Cheer Dad Photography – Interview with the Legend

I accidentally stumbled on the Cheer Dad Photography page a couple years ago while searching Facebook for something else. I remember perusing through some of the photos and thinking, “Wow! This guy really captures the moment!” Of course I gave the page a LIKE. Since then, I have been treated to some fantastic work. Looking at these photos, it is very clear that this man has so much love and passion for the sport.


There was one special day where I was scrolling through some of his photos and I came across my daughter’s team at a recent competition where they placed wholesale photography backdrops in the background. I was so surprised and happy to see such amazing images of her team. There was one photo in particular of my daughter soaring through the air that, to this day, still fills me with joy.

Since then, like countless others, I would watch the Cheer Dad Photography page after every competition, hoping that he was there, and would post more pictures of our team. It is always a rush when you see the message, “Cheer Dad Photography has added xxx photos.” It was on one of those special days that I found a picture of some of our girls, just seconds after finishing their routine. I stared at the photograph for a long time with tears in my eyes, as he perfectly captured such a special moment. I am so grateful for this, as it easily allows me to relive that moment forever.
Recently the news broke that this would be the last season for Cheer Dad Photography, as he was going to sneak off into retirement (actually, it was because it was his daughter’s last season). My first thought was, “Nooooooo!!!!!” This would definitely leave a huge void in the sport. So with high hopes, I reached out to get some words of wisdom from the man himself. Ladies and gentlemen, I am happy to introduce you to Shayne Jack, a man whose work has touched thousands of people each year.

First I want to ask the basic HOW you got started and WHY you chose to do this. I’m sure you started out with your daughter and her team/gym…then you started photographing others as well. What prompted you to do this?

cheerdadphoto3Shayne: Thank you for the opportunity! I started this crazy adventure back in September of 2010. My wife works retail and was unable to attend my step-daughter’s first high school football game where she was a J.V. cheerleader. I grabbed her camera and proceeded on a journey that has been unbelievable at best. That first picture was of Ryan in her uniform in our backyard, followed up but a few completely random ‘snapshots’ at the game of Ryan and her best friend, Kelsey. The second game I took more pictures of the two of them and had a mom ask if I could take a few of her daughter since she forgot to charge her camera battery. Not seeing it as a problem, I did and gave them to her via Facebook. After a few more games I noticed that I actually was taking some pretty decent shots, so I approached the coach and introduced myself, and asked if it was ok for me to take pictures for the rest of the squad as well. I created a Facebook page for their team and followed the squad the rest of the season, and even went so far as to tag along to their competitions. Now my best friend from High School was a cheerleader, and I knew she always had practice, but to see firsthand how much these girls practiced was unbelievable! I come from a soccer/baseball background and we would practice 2-3 times a week at best. Not with cheerleading! 5 days a week, rain or snow, weekends, vacations, sick or not.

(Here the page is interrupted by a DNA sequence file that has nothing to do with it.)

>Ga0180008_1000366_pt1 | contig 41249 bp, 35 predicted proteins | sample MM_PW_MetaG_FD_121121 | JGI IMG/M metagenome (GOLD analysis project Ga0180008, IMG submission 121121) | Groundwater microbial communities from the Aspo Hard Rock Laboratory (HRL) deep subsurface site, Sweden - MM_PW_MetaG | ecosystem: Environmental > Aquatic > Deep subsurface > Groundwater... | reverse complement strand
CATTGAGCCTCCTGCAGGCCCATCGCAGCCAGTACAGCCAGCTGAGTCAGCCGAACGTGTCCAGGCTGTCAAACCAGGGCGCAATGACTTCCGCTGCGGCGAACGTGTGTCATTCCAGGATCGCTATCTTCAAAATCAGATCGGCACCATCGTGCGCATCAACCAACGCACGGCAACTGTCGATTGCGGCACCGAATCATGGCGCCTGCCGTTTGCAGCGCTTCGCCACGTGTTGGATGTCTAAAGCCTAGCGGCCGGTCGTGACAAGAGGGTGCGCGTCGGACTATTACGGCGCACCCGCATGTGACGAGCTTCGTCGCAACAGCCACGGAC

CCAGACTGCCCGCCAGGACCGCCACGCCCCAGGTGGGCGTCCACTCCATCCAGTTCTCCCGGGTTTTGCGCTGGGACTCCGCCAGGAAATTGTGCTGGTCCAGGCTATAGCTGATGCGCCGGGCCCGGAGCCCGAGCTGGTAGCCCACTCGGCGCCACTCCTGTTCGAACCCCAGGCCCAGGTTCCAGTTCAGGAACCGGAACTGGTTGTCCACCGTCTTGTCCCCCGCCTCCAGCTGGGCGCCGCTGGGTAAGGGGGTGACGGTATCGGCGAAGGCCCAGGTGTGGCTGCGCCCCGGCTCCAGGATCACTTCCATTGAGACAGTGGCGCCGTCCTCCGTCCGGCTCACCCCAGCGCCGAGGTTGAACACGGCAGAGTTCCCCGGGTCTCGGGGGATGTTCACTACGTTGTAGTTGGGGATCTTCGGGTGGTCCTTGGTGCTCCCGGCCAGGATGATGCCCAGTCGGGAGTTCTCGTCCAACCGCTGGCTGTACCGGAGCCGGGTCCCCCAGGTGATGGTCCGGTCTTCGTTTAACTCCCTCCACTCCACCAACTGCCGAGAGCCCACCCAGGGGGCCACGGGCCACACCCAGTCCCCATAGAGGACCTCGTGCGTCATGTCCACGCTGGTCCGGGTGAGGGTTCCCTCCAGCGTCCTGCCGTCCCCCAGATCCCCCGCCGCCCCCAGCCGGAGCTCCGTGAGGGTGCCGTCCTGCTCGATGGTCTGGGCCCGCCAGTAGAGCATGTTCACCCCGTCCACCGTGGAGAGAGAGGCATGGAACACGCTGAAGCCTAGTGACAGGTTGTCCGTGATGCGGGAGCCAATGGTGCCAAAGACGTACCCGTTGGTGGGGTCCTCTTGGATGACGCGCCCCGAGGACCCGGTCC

cheerdadphoto7Ryan’s sophomore year introduced our family to All Stars. It really didn’t make a lot of sense to me at first, competitive cheerleading that was not associated with schools or sports, but as a ‘cheer dad’ I was more than happy to support what ever activity Ryan was interested in. It was during our second year with all stars that I created a Facebook page, Sneaky Ninja Productions. It was here that I was able to share all my pictures that I had taken, cheerleading or not, with the public. Ryan’s all star team was posted here, right next to a few car shows that I had attended. The early days were funny. One day I would post pictures of my dogs, the next week there were cheerleaders on my page. One of Ryan’s friends from all stars had started college in Riverside and invited Ryan and I down to watch him cheer at a football game. He mentioned to the squad that I was taking pictures, and with the permission of the coach, I took a few and posted them a few days later. Once all star competitions began I realized that I had far too many cheerleading pictures on Sneaky Ninja, and decided I really needed to have a separation between the two. I think we were eating meatloaf when I came up with “Cheer Dad Photography”. Within a few months I had a couple hundred followers and then it happened… that fateful September afternoon. I had received a message asking if I could take pictures of an all star team from Las Vegas that was coming to Palm Springs to compete. After getting permissions, I shot the California All Stars Roulettes. From Ryan’s initial all star gym we also had athletes that went to other gyms and that weekend I shot Pacific Coast Magic Believe and California All Stars Sparkle. The rest, as you say, is history.

I’m sure it took quite a long time to be able to capture images like you do today. What can you share about that? (technique, equipment…that sort of thing)

Shayne: It’s funny, that’s one of the most common questions I get. “How do you get such great shots?” My comp day routine consists of 1-2 venti caramel frappes from Starbucks. The shaking actually helps when capturing fast moving athletes…